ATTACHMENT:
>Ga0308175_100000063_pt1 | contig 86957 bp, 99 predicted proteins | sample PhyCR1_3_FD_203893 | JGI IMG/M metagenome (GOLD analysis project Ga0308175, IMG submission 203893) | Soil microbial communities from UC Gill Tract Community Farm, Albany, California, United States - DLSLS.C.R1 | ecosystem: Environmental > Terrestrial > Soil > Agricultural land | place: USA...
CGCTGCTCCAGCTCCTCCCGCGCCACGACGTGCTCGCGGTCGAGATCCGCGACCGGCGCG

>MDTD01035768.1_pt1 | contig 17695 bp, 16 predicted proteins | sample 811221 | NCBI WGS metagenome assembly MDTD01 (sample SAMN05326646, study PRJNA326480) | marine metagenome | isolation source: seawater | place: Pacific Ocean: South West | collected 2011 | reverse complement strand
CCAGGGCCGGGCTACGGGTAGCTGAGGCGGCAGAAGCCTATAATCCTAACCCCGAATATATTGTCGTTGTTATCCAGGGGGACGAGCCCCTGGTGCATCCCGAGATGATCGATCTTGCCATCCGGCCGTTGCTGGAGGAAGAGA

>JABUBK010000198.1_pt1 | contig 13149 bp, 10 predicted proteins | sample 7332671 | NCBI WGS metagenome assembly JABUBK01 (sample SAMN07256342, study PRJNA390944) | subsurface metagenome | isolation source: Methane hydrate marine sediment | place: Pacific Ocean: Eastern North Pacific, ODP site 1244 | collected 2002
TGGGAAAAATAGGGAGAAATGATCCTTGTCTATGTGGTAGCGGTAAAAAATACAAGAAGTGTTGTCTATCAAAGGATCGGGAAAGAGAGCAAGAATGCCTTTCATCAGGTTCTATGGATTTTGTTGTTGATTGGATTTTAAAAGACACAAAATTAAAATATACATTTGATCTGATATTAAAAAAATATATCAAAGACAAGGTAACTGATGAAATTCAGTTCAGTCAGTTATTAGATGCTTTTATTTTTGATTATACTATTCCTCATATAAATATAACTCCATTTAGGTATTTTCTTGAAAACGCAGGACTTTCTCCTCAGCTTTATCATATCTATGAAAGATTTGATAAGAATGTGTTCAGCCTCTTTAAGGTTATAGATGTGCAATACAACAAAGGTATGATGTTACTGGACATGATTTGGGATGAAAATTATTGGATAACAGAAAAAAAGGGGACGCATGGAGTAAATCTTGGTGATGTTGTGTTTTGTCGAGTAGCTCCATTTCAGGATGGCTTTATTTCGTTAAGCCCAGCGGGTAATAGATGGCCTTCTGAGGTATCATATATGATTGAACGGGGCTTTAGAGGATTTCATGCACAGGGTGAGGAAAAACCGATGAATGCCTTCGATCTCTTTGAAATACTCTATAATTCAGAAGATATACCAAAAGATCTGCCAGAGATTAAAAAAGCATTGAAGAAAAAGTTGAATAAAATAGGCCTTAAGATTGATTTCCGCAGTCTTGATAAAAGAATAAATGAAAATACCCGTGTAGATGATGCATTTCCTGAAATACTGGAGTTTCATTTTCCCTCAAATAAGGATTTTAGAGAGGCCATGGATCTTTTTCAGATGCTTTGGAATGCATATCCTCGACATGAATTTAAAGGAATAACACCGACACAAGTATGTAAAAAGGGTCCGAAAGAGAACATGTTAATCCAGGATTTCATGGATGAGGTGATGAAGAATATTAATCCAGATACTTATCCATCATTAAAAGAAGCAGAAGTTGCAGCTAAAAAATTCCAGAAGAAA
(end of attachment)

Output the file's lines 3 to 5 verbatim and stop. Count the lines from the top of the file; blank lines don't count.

>MDTD01035768.1_pt1 | contig 17695 bp, 16 predicted proteins | sample 811221 | NCBI WGS metagenome assembly MDTD01 (sample SAMN05326646, study PRJNA326480) | marine metagenome | isolation source: seawater | place: Pacific Ocean: South West | collected 2011 | reverse complement strand
CCAGGGCCGGGCTACGGGTAGCTGAGGCGGCAGAAGCCTATAATCCTAACCCCGAATATATTGTCGTTGTTATCCAGGGGGACGAGCCCCTGGTGCATCCCGAGATGATCGATCTTGCCATCCGGCCGTTGCTGGAGGAAGAGA

>JABUBK010000198.1_pt1 | contig 13149 bp, 10 predicted proteins | sample 7332671 | NCBI WGS metagenome assembly JABUBK01 (sample SAMN07256342, study PRJNA390944) | subsurface metagenome | isolation source: Methane hydrate marine sediment | place: Pacific Ocean: Eastern North Pacific, ODP site 1244 | collected 2002